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Small crumbs of comfort


Gordon Brown told the House of Commons two months ago that transport spending would be safe in his comprehensive spending review. But it seems he was not telling the full story.

No matter what spin the government might put on things, it is hard to see how his announcement this week can be considered a victory for transport secretary Alistair Darling.

So while we must wait for the 10 year transport plan update next week to see precisely what carnage this settlement will wreak on the nation's transport plans, it is fairly certain that there will not be much good news for designers and constructors of new infrastructure.

Certainly there will be opportunities for civil engineering on the back of the very real increases announced in spending on health and education.

Here we have a tired building stock that will continue to be updated and maintained and the profession continues to be ideally placed to deliver results.

And it was good to see the government at last accepting that it has a role to play in boosting the numbers entering the science and engineering professions. The plan to increase rewards for science and maths teachers is very welcome. The same goes for the extra funding - albeit modest - to help coordinate the development of science, engineering and technology training around the regions, and to help employers demonstrate to women that engineering has a career for them.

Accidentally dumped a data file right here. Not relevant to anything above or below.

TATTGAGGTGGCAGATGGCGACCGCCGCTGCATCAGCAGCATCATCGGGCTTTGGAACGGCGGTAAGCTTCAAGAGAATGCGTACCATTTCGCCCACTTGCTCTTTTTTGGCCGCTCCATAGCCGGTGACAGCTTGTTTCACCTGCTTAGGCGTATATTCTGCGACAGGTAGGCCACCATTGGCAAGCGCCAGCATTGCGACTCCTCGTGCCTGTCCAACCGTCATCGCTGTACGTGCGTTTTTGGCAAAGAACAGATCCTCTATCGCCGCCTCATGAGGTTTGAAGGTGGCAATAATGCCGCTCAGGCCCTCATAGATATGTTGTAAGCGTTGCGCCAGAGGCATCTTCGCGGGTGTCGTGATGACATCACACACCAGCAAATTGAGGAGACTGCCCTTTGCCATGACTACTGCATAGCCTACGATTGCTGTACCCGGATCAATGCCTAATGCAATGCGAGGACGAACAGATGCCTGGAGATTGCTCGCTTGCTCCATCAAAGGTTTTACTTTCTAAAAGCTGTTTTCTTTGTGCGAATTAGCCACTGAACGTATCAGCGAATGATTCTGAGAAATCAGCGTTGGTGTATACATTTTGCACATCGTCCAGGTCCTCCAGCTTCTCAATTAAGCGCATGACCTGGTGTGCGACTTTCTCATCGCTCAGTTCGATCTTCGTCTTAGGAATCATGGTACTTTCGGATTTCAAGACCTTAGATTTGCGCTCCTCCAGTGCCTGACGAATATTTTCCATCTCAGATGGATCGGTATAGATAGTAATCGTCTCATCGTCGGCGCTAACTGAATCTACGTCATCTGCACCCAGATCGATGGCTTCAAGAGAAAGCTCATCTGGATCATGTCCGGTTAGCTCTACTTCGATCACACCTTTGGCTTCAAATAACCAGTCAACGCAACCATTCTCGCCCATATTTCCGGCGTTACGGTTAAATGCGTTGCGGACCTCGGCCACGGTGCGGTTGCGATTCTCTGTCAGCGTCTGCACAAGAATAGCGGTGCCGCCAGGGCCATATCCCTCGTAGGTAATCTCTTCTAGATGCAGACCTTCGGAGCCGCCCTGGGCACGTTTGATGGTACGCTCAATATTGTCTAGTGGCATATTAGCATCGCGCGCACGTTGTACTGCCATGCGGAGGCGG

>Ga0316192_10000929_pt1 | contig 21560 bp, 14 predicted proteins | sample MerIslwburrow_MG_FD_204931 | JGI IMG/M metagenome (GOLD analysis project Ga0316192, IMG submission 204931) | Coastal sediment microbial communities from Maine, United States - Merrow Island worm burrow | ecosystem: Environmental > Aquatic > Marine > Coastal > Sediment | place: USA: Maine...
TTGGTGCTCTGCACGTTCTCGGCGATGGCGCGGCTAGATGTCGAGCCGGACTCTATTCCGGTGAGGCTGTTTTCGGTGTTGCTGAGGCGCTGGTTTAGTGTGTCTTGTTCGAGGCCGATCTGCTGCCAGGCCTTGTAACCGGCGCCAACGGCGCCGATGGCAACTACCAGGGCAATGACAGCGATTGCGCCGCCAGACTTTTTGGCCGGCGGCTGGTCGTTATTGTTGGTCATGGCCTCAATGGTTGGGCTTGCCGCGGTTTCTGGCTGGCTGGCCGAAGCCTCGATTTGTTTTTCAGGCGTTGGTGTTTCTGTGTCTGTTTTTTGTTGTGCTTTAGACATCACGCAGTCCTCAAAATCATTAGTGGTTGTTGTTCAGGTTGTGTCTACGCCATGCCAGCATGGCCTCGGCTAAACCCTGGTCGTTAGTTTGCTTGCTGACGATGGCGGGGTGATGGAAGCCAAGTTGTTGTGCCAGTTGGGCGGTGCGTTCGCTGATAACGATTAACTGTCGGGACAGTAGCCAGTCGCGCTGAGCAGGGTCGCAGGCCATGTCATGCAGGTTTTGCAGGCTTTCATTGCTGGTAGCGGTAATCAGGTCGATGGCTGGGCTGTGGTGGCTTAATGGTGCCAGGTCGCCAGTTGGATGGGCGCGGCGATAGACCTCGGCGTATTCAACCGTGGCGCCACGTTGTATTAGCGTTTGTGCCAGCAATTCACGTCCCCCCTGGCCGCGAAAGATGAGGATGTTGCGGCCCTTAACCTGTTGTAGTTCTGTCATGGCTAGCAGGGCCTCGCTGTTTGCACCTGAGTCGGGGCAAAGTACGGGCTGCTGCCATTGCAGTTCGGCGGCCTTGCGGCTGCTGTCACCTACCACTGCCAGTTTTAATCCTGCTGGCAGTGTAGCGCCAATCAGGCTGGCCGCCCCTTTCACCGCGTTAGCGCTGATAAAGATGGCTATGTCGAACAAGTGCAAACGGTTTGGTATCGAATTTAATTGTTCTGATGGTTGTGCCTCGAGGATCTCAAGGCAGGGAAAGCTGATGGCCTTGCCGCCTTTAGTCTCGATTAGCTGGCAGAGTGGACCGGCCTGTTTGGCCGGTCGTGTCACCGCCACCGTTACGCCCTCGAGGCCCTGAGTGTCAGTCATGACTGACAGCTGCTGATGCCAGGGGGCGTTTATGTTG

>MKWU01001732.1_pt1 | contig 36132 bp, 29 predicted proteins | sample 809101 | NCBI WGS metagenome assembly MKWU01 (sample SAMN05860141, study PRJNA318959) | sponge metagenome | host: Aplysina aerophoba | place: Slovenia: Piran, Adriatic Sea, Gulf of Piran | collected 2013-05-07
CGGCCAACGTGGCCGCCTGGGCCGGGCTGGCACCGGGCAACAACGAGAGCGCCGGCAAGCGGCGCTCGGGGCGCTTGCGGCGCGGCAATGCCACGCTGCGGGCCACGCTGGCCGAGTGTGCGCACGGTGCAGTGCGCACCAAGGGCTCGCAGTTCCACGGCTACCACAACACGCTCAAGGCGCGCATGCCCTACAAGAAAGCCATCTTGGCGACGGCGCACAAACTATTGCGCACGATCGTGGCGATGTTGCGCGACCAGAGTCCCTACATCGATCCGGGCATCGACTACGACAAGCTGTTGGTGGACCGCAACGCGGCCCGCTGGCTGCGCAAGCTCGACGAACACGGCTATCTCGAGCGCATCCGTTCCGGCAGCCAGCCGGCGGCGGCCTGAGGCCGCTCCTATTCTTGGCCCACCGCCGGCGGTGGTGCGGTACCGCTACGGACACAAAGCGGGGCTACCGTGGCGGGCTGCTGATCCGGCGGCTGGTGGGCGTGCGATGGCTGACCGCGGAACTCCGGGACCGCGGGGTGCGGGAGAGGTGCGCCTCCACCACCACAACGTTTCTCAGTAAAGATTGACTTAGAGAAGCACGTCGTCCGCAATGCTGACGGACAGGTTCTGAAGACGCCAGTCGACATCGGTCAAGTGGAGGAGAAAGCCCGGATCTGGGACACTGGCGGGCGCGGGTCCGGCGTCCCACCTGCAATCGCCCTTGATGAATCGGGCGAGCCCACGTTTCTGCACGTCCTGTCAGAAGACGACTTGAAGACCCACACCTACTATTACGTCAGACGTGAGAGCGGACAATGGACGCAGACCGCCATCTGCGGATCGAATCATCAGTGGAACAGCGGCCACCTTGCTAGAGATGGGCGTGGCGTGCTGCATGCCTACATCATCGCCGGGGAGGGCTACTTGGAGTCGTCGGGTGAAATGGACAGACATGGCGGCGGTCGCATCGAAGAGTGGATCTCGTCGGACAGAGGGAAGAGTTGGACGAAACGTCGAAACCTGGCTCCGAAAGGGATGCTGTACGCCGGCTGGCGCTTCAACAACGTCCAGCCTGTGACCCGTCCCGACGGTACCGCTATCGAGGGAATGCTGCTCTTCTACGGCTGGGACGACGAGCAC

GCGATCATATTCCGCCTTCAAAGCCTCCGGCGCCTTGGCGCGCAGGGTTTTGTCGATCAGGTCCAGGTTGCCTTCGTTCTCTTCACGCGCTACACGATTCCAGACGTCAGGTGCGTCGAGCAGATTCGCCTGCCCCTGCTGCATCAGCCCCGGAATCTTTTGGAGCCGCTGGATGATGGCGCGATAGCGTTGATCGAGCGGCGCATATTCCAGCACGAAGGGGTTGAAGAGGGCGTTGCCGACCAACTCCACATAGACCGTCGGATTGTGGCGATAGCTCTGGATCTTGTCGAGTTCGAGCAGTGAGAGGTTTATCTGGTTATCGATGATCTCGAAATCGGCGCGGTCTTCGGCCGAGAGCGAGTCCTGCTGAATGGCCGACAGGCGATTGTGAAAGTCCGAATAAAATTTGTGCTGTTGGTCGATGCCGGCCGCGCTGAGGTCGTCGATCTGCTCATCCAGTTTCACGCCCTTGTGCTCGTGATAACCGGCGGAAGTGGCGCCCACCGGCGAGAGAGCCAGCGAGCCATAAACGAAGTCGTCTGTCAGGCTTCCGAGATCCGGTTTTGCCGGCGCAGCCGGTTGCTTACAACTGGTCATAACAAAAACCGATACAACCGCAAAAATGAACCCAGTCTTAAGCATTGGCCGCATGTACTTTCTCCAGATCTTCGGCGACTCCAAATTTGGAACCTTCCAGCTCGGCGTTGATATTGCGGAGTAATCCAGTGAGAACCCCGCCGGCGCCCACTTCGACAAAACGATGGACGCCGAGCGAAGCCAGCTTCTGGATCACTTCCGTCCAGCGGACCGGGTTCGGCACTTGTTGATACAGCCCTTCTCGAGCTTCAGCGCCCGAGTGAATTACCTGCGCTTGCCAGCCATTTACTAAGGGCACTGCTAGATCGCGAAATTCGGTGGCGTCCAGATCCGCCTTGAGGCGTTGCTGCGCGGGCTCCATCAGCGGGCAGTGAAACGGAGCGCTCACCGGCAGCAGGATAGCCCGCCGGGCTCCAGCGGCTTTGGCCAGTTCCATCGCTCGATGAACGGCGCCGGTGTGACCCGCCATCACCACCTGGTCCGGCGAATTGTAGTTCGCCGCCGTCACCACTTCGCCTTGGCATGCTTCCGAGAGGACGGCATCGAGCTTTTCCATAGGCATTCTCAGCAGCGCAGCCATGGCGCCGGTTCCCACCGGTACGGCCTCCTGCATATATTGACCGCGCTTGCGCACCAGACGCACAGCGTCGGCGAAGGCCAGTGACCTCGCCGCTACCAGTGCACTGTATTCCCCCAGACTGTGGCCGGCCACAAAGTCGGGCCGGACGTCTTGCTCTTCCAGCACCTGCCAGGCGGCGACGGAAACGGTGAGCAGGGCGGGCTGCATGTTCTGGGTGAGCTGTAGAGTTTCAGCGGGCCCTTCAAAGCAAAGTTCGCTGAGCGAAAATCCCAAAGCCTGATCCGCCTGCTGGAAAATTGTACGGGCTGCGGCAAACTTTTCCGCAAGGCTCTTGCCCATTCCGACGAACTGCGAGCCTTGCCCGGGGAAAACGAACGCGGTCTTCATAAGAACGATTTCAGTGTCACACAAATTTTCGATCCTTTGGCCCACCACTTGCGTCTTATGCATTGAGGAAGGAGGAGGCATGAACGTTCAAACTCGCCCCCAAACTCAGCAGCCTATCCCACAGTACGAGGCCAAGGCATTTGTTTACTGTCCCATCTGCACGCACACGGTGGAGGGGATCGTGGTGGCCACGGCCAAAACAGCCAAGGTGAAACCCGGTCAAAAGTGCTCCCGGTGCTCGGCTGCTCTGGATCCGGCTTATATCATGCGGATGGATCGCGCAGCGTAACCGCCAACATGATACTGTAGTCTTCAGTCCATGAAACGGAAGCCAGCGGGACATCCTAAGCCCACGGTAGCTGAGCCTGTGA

But, as feared, the big prizes in terms of transport spending were not there.

Analysing the Treasury's figures is always tricky, but not too difficult for us to spot the careful switching of public funding in transport towards the railways at the expense of investment in roads. There is also a clear increase in reliance on private cash to fill the gaps.

It is of course no surprise that the railways will sap public cash and we should not shy away from making this commitment.

We already know the scale of long-overdue funding required to repair, revamp and run the national rail network and we know - as the government has been forced to accept - it is considerably more than the price originally thought.

Whether or not it is right to spend this cash at the expense of other transport modes is another matter. After all, there are equally compelling cases for spending on road construction and maintenance, tunnels, tram schemes or new bridges.

What is clear is that the government is still failing to properly prioritise transport infrastructure as core to the nation's wealth creation machine. Business and the public increasingly agree that our inefficient and tired infrastructure is costing us time and money. Yet this conclusion has still not made it to the Treasury.

So although the reality is that once again the government has promised much but delivered only small crumbs to the profession, we should not despair quite yet. While it is obvious that Brown has not been quite as flush with transport cash as he might have us believe, we can still cling to the hope that this much neglected sector will move up the agenda again.

It is a fact that no transport schemes have been singled out for the axe yet and so far there is still a stated commitment to integrated transport in the UK.

There remains, therefore, every reason for the profession to continue to campaign for delivery.

Antony Oliver is editor of NCE

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